While my wife was out gathering funds, I was busy speaking at local club meetings, doing radio interviews, recruiting volunteers and finalizing our legal paper work and 501(c)(3) status.  Instead of organizing the outreach in the name of our church, we started a new nonprofit organization that required its own 501(c)(3) status.  Though I was the president, it was completely separate from our church.  However, in the eyes of the community there were no distinctions.  These types of nonprofit organizations are also known as Community Development Corporations (CDC's). 

It was not long before we received word that both grants we applied for were approved.  We had pending 501(c)(3) status with the IRS, and that was enough to get the grant money. 

Today, there are many churches and ministries that will not get approved for grants and other funding because they do not have 501(c)(3) status, nor have they started the process to get pending approval.  The biggest part of receiving a blessing is being ready for it when it comes.   

Was the Outreach a Success?

My wife managed to convince the city council to let us use the city auditorium free of charge for three days.  The outreach was conducted the Saturday before the first day of school.  The local Sherriff provided free police presence, and 12 hair stylists donated their time to provide children with free haircuts (over 800 in one day).  Before the event began, there was a line of over 1,000 people outside of the building.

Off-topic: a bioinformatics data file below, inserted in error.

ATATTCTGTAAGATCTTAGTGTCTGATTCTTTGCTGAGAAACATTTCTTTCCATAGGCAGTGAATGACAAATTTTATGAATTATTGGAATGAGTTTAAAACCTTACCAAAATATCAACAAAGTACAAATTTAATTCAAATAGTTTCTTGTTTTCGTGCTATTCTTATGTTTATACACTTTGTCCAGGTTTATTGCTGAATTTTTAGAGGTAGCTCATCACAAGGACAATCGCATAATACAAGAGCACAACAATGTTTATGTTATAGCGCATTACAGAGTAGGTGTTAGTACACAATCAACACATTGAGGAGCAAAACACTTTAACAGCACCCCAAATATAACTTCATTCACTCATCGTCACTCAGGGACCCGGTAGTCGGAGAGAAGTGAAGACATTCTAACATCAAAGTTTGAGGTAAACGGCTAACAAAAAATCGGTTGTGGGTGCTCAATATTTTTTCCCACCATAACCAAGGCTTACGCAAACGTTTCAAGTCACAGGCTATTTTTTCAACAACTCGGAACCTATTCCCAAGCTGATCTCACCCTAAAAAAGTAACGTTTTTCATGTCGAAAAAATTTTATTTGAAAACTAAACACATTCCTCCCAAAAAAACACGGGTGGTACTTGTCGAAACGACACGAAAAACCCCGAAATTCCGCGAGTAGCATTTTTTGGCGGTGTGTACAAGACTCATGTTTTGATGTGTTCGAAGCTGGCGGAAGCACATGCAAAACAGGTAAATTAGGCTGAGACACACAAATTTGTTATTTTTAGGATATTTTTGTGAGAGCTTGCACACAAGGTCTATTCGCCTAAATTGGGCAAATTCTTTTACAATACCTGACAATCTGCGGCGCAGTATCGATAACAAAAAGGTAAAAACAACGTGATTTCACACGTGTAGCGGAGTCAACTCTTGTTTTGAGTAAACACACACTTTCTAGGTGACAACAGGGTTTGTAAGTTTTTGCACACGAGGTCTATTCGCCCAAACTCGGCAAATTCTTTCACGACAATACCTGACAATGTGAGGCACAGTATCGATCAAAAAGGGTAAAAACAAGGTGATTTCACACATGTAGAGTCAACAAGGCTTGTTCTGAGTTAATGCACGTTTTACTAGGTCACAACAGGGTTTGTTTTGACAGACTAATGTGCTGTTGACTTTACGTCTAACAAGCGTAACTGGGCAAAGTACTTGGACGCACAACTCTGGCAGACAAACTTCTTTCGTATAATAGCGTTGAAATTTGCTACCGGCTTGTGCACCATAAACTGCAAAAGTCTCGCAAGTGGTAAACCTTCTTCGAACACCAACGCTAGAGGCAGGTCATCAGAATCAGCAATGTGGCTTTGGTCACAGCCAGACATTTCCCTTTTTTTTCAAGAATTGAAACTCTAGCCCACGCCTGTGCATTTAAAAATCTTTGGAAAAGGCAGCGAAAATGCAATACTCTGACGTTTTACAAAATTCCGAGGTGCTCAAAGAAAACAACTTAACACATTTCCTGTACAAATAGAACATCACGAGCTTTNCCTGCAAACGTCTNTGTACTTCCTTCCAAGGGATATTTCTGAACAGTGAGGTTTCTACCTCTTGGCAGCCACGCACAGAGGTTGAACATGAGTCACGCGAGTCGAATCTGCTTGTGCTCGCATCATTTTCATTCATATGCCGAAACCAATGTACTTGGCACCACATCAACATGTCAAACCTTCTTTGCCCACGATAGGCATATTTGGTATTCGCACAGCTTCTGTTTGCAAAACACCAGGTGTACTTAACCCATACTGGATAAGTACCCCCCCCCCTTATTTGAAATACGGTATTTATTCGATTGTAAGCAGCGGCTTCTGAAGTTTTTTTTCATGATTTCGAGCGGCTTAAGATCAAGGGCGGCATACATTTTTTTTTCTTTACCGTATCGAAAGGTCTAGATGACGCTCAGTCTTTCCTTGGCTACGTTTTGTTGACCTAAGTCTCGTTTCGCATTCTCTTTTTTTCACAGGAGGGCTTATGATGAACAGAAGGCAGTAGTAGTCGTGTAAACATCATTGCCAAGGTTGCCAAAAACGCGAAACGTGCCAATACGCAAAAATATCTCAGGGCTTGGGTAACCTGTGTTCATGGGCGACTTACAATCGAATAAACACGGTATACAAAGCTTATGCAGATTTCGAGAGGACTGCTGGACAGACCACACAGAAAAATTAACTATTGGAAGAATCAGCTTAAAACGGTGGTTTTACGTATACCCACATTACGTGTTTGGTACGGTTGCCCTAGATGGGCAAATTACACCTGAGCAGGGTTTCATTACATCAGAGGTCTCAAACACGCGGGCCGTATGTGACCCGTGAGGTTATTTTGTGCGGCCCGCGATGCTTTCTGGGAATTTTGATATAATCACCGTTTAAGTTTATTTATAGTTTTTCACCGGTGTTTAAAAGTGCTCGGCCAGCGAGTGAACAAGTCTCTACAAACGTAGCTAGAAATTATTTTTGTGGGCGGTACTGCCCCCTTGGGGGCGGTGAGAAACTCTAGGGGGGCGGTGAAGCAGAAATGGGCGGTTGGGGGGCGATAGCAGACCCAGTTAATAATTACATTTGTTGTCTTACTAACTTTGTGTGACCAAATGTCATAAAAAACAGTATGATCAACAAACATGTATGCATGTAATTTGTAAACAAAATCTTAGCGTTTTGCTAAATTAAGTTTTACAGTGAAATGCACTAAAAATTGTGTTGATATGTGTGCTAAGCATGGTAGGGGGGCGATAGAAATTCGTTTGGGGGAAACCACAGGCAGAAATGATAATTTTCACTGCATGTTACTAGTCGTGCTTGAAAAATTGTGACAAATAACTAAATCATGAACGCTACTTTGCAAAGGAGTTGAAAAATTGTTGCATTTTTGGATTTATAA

Hearing and eye specialists from a nearby city provided free eyesight and hearing screenings, while the health department set up shop to give free vaccines.  More than 65 businesses, individuals and government agencies sponsored the event, and all who gave at least $250.00 were allowed to set up a booth to advertise their products and services.  We had over 70 volunteers from our church, other churches and from the local community.  The mayor and most local elected officials made appearances.  We managed to receive every teacher's wish list of supplies their students needed in order to get off to a good start for the school year.  Every student that came received their school supplies without regard to their socio-economic status. 

We managed to raise over $45,000.00 for this one day event, and served over 3,000 people.  We even made the 11 o'clock top news story!  Our church provided prayer and counseling to all who came.  This event put our small church on the map! 

I Would Love to Receive Your Comments!

Your thoughts and ideas are important to me.  Also, if you have any ideas for future discussions, please let me know by clicking the Add Comment link below.

Please feel free to comment. We always appreciate good dialogue. However, we do moderate each comment to ensure that it is on topic and not derogatory to other participants. We ask that you keep your comments brief and pertinent to the topic so that others may benefit.

Raul Rivera